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Columns

  • Column: 1,300 churches join gun debate

    The mental images of churches and guns are about as incongruous as possible. Churches are quiet, reverent places of worship. They are places of peace, healing and comfort. Guns are loud, sudden and violent. They are about blood, pain and death.
    They exist in two different realms.
    Add to this the idea that S.C. churches and synagogues would get involved in nitty gritty politics – that they would delve into lobbying and legislative deal making – well, that’s more than many of us can fathom.

  • Column: Barbara Ann Howze, Hopewell UMC saved Buford Battleground

    There are those of us in the Buford area who are extremely pleased that the S.C. Battleground Preservation Trust will be partnering with a national battleground preservation group and the Katawba Valley Land Trust to preserve the Buford Battleground site for future generations.

  • Column: John Howard’s decades of service make him most qualified candidate

    When I first heard about the untimely death of Joe Shaw, mayor of Lancaster for 33 years, I started reflecting on his many years of service and what he meant to Lancaster city government. He was always available to listen to your complaints, concerns and suggestions, no matter the situation. His dedication and desire to be the best servant of the citizens of Lancaster and act accordingly is what I believe most residents will miss.

  • Column: Debunking the Hillary myth

    The myth that is Hillary Clinton defies explanation other than she is the elite candidate of the elites, who can see no fault in her primarily because they refuse to see the truth.
    Her record is one of mediocre performance and massive failure, and yet her supporters see only that she is just what America needs.

  • Column: Think ‘glocally’ to connect us to world issues

    A few years ago my company did some work for the city and mayor of Barcelona, Spain, developing innovative Internet and new technology strategies.
    Both the city and the mayor were wonderful. I thought about them today when I read an article in my local newspaper about plastics in the ocean globally – and in Charleston.

  • Column: This election, let’s finally pick a leader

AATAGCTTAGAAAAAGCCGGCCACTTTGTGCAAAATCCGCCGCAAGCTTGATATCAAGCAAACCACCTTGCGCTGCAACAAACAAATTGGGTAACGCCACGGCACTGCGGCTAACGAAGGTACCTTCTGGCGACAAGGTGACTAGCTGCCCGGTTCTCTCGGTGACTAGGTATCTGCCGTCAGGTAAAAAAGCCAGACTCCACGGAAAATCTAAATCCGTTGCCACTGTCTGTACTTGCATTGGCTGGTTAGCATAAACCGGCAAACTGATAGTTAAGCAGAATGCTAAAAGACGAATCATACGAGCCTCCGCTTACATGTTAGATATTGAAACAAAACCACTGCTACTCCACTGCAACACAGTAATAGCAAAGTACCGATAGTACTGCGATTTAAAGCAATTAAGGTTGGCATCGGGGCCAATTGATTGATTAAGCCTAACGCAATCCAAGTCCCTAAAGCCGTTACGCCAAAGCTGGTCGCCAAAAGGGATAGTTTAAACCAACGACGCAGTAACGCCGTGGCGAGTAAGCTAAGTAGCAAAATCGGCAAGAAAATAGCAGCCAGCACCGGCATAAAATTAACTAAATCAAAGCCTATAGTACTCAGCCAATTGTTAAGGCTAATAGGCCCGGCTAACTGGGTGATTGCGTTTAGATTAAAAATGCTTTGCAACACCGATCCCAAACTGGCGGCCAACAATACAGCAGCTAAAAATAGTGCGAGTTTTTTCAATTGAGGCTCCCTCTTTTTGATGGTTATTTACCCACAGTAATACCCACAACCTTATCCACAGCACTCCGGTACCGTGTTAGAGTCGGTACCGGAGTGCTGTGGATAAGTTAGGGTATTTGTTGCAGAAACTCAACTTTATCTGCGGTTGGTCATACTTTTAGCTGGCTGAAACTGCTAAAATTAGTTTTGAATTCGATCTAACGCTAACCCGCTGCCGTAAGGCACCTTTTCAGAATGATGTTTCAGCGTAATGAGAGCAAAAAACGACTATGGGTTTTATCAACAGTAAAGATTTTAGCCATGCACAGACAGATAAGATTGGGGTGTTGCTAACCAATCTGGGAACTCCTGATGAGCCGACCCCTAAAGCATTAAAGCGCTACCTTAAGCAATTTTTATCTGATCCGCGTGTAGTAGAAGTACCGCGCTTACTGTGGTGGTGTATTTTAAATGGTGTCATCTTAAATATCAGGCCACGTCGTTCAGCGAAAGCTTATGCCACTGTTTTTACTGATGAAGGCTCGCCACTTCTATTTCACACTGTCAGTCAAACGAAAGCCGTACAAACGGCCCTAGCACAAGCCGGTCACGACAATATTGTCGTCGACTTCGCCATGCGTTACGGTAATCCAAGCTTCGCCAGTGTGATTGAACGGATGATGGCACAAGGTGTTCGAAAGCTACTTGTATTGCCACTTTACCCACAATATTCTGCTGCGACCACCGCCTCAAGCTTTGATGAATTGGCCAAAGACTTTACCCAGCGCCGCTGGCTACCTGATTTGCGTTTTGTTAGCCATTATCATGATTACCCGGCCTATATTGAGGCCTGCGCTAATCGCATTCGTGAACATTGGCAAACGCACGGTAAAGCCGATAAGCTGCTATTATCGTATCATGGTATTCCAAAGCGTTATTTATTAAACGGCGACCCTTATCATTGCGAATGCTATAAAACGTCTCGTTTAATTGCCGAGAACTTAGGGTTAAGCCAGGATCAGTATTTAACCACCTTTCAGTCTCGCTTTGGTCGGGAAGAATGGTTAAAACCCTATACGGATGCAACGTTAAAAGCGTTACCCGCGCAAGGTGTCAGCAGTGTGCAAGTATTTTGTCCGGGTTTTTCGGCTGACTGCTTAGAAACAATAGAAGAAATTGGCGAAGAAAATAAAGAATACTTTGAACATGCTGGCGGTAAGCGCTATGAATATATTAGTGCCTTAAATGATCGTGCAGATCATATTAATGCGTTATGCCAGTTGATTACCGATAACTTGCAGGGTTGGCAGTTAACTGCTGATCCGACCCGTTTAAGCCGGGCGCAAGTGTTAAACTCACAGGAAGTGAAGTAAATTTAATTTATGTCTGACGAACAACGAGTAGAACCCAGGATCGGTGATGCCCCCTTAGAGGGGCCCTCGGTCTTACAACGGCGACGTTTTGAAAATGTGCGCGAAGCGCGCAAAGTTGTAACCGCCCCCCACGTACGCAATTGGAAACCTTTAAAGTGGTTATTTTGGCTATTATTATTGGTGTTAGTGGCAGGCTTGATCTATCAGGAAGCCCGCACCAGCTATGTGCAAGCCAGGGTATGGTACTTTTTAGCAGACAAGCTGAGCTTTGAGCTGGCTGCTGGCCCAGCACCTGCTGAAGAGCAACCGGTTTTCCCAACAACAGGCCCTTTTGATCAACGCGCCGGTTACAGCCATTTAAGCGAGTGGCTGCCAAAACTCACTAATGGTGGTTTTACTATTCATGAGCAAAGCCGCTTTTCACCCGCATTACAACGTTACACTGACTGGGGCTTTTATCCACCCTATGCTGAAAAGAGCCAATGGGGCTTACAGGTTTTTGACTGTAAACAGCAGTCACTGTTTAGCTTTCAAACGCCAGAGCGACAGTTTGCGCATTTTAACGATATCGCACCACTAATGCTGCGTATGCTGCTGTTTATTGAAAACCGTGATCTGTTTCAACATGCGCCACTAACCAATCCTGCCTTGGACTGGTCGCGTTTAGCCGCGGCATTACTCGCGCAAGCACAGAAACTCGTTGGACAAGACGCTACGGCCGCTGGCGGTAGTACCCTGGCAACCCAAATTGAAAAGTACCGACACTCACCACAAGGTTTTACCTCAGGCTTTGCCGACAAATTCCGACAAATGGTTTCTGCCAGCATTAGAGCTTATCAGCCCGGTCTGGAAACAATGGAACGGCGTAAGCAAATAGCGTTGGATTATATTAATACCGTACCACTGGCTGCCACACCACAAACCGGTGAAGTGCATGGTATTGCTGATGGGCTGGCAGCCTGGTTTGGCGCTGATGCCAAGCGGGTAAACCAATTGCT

I am reminded of a story about Capt. William Swenson, who was awarded the Medal of Honor for his actions on Sept. 8, 2009.  
    On that day, American and Afghan troops were making their way through a part of Afghanistan to help protect a group of government/Afghan officials, who would be meeting with local village elders. They came under ambush, and were surrounded on three sides.

  • Column: Registering journalists a laughable proposal

    I had more fun responding to inquiries about S.C. Rep. Mike Pitts’ journalist-registration bill than I have had answering questions about any other proposed restrictions on the press.
    A client called and asked what the response to the bill should be. I responded, “laughter.”
    Unfortunately, many news organizations groaned and harrumphed like the sea lions on the beach in front of William Randolph Hearst’s castle in California. A reaction I suspect Pitts desired.

  • Melissa Prince: The chamber’s ambassador

    Editor’s note: This is the presentation speech by Janice Dabney honoring Melissa Prince, vice president of corporate communications for INSP Television Network, as  the Lancaster chamber’s Ambassador of the Year.

    It is with great pleasure that I present to you the Lancaster County chamber’s Ambassador of the Year.

  • Returning to greatness requires thicker skin than we’re displaying

    “One of the first signs that a ‘society’ is beginning to decline, is the inability of its citizens to cope.” (Anonymous)
    Can anyone see a parallel to that quote in what is happening throughout our nation and the world today?
    As political correctness becomes the norm, we see more and more people becoming upset and offended by mere words. To me that is a perfect example of our society losing its ability to cope.

  • Jackie Brown: Volunteer of the Year

    Editor’s note: This is last week’s presentation speech by Todd Wallace honoring Jackie Brown of Jackie’s Place as the Lancaster chamber’s Volunteer of the Year. Coming Wednesday: Melissa Prince.

    I am honored to present this year’s volunteer of the year award.
    Tonight’s recipient is not the volunteer of this year, but for many. She is the volunteer for every year for more than 20 years.